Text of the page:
By Leslie Bethell
Chile seeing that Independence brings jointly 4 chapters from Volumes three, five, and eight of The Cambridge historical past of Latin the US to supply in one quantity an financial, social, and political heritage of Chile on account that independence. each one bankruptcy is observed by means of a bibliographical essay.
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Additional resources for Chile since Independence (Cambridge History of Latin America)
The people of the towns, by contrast, responded ardently to the victory celebrations in 1839; the dieciocho^ the annual national holiday, though often a pretext for prolonged alcoholic indulgence, was an undeniably popular occasion; and private as well as public initiatives saw to it that statues were raised to the heroes of independence and other national figures, starting with General Freire in 1856. (Portales and O'Higgins got their monuments in i860 and 1872 respectively). Educated Chileans were strongly inclined to see their country as superior to others in From independence to the War of the Pacific 27 Spanish America - and it is hard to resist the conclusion that in certain important respects they were right.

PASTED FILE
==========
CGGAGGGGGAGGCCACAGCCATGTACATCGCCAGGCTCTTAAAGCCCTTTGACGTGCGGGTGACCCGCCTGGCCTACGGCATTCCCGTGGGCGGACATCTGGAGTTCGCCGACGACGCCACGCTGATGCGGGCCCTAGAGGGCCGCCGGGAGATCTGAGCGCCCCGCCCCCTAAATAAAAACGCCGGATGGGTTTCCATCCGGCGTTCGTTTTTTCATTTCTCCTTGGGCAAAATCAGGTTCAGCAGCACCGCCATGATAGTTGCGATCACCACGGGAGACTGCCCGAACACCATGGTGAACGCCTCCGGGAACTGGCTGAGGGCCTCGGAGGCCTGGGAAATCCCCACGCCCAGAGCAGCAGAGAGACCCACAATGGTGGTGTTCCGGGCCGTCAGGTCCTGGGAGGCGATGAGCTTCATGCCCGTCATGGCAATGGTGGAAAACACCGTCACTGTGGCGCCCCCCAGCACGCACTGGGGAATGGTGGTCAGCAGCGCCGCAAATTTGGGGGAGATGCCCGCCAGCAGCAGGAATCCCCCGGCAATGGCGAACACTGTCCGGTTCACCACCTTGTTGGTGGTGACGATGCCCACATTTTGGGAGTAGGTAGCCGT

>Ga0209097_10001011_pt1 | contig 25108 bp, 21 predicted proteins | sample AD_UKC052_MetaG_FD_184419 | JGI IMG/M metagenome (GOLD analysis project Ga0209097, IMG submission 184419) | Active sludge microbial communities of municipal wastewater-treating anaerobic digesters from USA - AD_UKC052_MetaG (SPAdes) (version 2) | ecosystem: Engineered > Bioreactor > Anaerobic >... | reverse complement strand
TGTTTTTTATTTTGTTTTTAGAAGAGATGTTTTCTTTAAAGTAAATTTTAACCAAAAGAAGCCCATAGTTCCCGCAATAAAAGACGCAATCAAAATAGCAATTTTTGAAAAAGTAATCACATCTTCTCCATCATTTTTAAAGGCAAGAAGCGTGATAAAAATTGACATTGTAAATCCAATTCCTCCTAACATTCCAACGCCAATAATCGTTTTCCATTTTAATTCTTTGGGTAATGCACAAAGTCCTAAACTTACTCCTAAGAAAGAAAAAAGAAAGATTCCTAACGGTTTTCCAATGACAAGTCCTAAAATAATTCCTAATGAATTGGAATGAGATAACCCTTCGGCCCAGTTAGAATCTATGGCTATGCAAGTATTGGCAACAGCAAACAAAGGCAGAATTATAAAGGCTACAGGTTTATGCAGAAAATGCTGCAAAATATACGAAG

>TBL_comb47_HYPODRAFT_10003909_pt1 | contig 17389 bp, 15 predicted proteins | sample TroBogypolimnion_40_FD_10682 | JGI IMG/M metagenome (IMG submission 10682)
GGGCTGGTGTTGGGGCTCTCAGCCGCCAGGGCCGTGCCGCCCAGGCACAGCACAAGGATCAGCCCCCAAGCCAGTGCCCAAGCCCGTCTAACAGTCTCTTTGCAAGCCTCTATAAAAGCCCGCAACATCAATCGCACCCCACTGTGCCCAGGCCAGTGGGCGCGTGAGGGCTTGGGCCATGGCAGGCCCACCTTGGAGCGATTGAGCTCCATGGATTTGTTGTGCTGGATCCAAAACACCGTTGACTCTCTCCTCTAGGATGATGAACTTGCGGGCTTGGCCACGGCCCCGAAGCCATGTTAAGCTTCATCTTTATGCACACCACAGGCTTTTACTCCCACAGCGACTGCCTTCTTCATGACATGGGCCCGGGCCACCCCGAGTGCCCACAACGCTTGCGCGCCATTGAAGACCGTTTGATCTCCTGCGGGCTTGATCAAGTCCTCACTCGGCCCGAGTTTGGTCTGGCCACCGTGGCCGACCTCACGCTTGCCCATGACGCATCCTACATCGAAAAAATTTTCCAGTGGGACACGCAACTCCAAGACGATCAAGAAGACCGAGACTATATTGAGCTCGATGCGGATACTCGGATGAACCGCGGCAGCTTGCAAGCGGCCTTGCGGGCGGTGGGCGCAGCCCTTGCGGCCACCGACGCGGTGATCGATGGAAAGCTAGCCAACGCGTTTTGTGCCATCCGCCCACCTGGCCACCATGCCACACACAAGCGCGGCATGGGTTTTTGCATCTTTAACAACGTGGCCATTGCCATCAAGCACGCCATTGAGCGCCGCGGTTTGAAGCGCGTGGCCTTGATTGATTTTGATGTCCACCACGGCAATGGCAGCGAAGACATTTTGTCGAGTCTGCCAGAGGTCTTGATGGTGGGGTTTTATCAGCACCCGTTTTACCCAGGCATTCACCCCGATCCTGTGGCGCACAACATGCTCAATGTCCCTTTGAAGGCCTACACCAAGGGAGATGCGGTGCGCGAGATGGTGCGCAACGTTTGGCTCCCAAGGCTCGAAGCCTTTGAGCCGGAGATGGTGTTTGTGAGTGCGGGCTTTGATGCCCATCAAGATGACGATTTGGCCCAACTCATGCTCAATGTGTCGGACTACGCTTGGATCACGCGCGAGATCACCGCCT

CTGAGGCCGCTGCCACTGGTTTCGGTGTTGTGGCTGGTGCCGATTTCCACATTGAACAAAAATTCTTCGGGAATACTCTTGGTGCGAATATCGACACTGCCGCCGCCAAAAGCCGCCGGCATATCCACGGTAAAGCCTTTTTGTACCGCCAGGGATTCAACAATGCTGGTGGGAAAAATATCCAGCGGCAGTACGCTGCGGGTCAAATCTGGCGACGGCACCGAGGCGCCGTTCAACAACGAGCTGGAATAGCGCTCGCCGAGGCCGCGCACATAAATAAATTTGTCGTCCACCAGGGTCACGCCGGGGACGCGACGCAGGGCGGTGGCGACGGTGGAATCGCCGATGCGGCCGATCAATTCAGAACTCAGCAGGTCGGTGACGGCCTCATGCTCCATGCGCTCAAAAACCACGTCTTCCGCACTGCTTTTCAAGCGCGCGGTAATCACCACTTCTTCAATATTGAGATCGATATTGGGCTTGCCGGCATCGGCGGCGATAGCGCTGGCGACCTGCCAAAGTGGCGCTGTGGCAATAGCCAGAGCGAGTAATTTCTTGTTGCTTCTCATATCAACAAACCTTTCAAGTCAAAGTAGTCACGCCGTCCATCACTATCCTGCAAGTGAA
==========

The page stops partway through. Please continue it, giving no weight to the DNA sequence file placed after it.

For the Chilean government nitrate revenues were a bonanza, and the rapid expansion of the industry and trade in the 1880s provided it with an income which enabled it both to pursue ambitious programmes of public expenditure and also to avoid the need to modernize the internal system of taxation, a path which, had it wished to pursue it, would have brought government into confrontation with the vested interests which dominated Chile's political, economic and social life. 5 But such windfall wealth was a mixed blessing.
Not only had the northern frontier been pushed forward some 600 miles by the War of the Pacific, but the process of bringing under more effective central control the still-independent Indian lands south of the river Bio-Bio and the even more remote territory of Magallanes had also begun to gather momentum. Military force and colonization had been the twin arms of successive Chilean governments in this process in the 30 years since the 1850s, but the movement was intermittent and halting, for between the Bio-Bio and the river Token further south lay Araucania, inhabited by the fiercely independent Mapuche Indians whose sporadic revolts and more frequent depredations inhibited the progress of settlement.